Developing the Consequence Matrix: it’s all about the Key Performance Indicators
Everything we do has a consequence no matter how small or how significant that consequence may be. Similarly, the consequences that arise from incidents that occur in the workplace, can range from the insignificant through to the catastrophic.
So the question is; how do we estimate the consequences of the risks that may arise within our organisations?
The most common approach to the consequence matrix is using “descriptors” as a way of determining how each risk may impact on the organisation. Typical examples of these descriptors are:
- significant impact on the environment;
- catastrophic impact on an organisation’s ability to achieve its objectives;
- irrevocable damage to the reputation of the organisation; and
- high level, frequent litigation.
But, how do you actually quantify what significant or catastrophic looks like in any of these descriptors or what frequent looks like under the same descriptors?
When we are conducting a risk workshop in order to determine the consequence should the risk eventuate there are no absolutes, the best we can hope for is a consensus. Such a consensus becomes much more difficult when consequences are described as previously mentioned. One person may argue that the consequences of a risk, if it were to eventuate, would be severe, whereas another attendee at the workshop may consider the consequences to be moderate. If these are our only parameters then how likely is it that we are going to reach that consensus.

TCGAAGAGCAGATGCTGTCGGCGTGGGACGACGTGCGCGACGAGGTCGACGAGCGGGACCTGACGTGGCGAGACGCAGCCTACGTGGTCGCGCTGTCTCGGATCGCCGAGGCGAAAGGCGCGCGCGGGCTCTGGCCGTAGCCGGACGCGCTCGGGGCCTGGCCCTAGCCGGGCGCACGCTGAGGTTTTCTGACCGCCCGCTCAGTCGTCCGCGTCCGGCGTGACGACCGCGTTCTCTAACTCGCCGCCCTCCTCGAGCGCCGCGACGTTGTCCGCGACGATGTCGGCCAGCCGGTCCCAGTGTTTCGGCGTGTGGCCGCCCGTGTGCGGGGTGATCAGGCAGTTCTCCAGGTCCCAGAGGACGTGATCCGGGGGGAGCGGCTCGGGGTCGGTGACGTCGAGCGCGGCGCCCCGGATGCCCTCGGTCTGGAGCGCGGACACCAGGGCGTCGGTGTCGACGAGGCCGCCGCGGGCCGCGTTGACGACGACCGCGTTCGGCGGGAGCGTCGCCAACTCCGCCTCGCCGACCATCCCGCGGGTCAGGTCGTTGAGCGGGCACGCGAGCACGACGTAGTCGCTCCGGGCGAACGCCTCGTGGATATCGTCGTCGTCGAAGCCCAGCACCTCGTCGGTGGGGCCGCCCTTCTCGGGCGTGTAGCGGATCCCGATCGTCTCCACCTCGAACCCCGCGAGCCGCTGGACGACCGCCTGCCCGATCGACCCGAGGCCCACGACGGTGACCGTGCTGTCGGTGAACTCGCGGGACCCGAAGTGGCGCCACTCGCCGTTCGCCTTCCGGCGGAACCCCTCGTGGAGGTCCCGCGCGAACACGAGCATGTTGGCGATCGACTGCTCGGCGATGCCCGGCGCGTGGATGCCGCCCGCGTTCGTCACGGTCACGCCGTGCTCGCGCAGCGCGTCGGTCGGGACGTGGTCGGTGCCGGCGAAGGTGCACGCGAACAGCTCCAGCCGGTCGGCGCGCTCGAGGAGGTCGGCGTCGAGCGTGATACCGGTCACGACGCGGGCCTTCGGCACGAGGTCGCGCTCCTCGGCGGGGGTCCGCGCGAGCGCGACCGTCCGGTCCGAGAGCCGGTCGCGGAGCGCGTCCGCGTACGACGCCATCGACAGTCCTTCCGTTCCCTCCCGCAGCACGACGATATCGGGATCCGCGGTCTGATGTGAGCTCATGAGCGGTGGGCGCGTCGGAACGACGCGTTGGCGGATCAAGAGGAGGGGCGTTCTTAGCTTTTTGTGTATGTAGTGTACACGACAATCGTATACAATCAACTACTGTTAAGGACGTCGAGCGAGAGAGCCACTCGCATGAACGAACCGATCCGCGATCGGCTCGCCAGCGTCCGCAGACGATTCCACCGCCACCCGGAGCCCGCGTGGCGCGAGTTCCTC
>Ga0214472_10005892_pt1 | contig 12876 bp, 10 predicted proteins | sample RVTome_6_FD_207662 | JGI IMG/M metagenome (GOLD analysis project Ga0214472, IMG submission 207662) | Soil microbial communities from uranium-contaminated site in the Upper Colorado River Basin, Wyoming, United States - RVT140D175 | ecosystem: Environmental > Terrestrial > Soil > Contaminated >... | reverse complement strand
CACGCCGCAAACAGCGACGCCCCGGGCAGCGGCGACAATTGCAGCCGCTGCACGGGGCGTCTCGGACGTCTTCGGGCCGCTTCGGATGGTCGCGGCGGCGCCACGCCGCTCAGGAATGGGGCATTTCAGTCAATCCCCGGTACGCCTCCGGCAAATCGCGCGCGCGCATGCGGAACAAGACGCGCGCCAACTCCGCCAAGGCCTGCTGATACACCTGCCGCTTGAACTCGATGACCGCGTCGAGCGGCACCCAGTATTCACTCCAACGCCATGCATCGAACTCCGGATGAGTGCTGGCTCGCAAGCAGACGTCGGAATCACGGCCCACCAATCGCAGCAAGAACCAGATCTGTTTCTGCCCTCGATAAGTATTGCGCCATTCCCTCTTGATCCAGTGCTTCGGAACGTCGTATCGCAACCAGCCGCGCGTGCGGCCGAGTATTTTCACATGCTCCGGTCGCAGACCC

So, what we need is something a little bit more definitive and I call it continuum of performance.
If we look in our organisation, we have a number of key performance indicators (KPIs) and we want to achieve certain levels against those KPIs. It’s one thing to anticipate a consequence and measure its chances of happening, which could be high, medium or low; but it’s a completely different matrix when you place those consequences against your KPIs to understand the actual impact on your organisation’s performance.
As an illustration, a severe consequence against the reputation category may be: Severe negative impact on the reputation of the organisation. But what does this mean? Perhaps a better way to capture the potential consequences is shown below:
As you can see, defining the consequence criteria in this manner rather than through vague references to “significant risk”, “numerous incidents” or “substantial impact” provides greater granularity and will assist in achieving the consensus previously mentioned.
This will become a really powerful tool for you to actually estimate and make judgements around the potential impacts of events as they occur or as they threaten to occur.
If you want to learn more about risk management and consequences, sign up for a Paladin Risk Management course and start today to get better control of the consequences that lie ahead.
At Paladin Risk Management Services, we work closely with our clients to tailor solutions that give you the capability to prepare for the challenges of tomorrow and concentrate on the successes of today.